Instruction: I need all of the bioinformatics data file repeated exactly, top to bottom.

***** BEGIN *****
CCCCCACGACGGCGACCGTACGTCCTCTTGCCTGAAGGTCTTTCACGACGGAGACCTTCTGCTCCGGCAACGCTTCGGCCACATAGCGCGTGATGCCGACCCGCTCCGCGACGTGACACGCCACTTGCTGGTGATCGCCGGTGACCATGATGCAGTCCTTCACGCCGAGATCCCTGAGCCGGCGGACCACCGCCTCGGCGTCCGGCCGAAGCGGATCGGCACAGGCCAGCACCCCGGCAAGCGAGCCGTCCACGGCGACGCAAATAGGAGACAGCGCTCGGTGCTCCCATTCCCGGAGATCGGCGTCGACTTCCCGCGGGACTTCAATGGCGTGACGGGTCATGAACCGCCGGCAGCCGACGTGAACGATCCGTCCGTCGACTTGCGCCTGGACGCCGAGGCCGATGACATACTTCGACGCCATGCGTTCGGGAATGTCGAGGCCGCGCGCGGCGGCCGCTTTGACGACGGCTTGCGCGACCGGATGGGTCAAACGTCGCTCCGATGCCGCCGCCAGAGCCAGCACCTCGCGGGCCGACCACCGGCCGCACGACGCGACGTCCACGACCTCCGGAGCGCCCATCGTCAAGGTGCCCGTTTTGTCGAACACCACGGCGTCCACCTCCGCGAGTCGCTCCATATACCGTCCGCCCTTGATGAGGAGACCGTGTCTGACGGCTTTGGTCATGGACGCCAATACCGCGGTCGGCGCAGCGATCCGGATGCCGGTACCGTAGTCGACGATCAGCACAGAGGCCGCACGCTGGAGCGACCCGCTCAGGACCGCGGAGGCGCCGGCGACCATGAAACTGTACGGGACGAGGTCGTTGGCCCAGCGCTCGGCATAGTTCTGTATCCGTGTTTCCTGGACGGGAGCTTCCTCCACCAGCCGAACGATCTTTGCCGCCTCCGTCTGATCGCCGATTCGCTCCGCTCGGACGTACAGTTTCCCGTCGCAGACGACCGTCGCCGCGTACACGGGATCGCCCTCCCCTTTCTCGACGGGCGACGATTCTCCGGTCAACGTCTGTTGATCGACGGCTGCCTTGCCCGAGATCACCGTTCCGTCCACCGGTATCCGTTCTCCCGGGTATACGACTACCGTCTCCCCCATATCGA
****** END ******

CCCCCACGACGGCGACCGTACGTCCTCTTGCCTGAAGGTCTTTCACGACGGAGACCTTCTGCTCCGGCAACGCTTCGGCCACATAGCGCGTGATGCCGACCCGCTCCGCGACGTGACACGCCACTTGCTGGTGATCGCCGGTGACCATGATGCAGTCCTTCACGCCGAGATCCCTGAGCCGGCGGACCACCGCCTCGGCGTCCGGCCGAAGCGGATCGGCACAGGCCAGCACCCCGGCAAGCGAGCCGTCCACGGCGACGCAAATAGGAGACAGCGCTCGGTGCTCCCATTCCCGGAGATCGGCGTCGACTTCCCGCGGGACTTCAATGGCGTGACGGGTCATGAACCGCCGGCAGCCGACGTGAACGATCCGTCCGTCGACTTGCGCCTGGACGCCGAGGCCGATGACATACTTCGACGCCATGCGTTCGGGAATGTCGAGGCCGCGCGCGGCGGCCGCTTTGACGACGGCTTGCGCGACCGGATGGGTCAAACGTCGCTCCGATGCCGCCGCCAGAGCCAGCACCTCGCGGGCCGACCACCGGCCGCACGACGCGACGTCCACGACCTCCGGAGCGCCCATCGTCAAGGTGCCCGTTTTGTCGAACACCACGGCGTCCACCTCCGCGAGTCGCTCCATATACCGTCCGCCCTTGATGAGGAGACCGTGTCTGACGGCTTTGGTCATGGACGCCAATACCGCGGTCGGCGCAGCGATCCGGATGCCGGTACCGTAGTCGACGATCAGCACAGAGGCCGCACGCTGGAGCGACCCGCTCAGGACCGCGGAGGCGCCGGCGACCATGAAACTGTACGGGACGAGGTCGTTGGCCCAGCGCTCGGCATAGTTCTGTATCCGTGTTTCCTGGACGGGAGCTTCCTCCACCAGCCGAACGATCTTTGCCGCCTCCGTCTGATCGCCGATTCGCTCCGCTCGGACGTACAGTTTCCCGTCGCAGACGACCGTCGCCGCGTACACGGGATCGCCCTCCCCTTTCTCGACGGGCGACGATTCTCCGGTCAACGTCTGTTGATCGACGGCTGCCTTGCCCGAGATCACCGTTCCGTCCACCGGTATCCGTTCTCCCGGGTATACGACTACCGTCTCCCCCATATCGA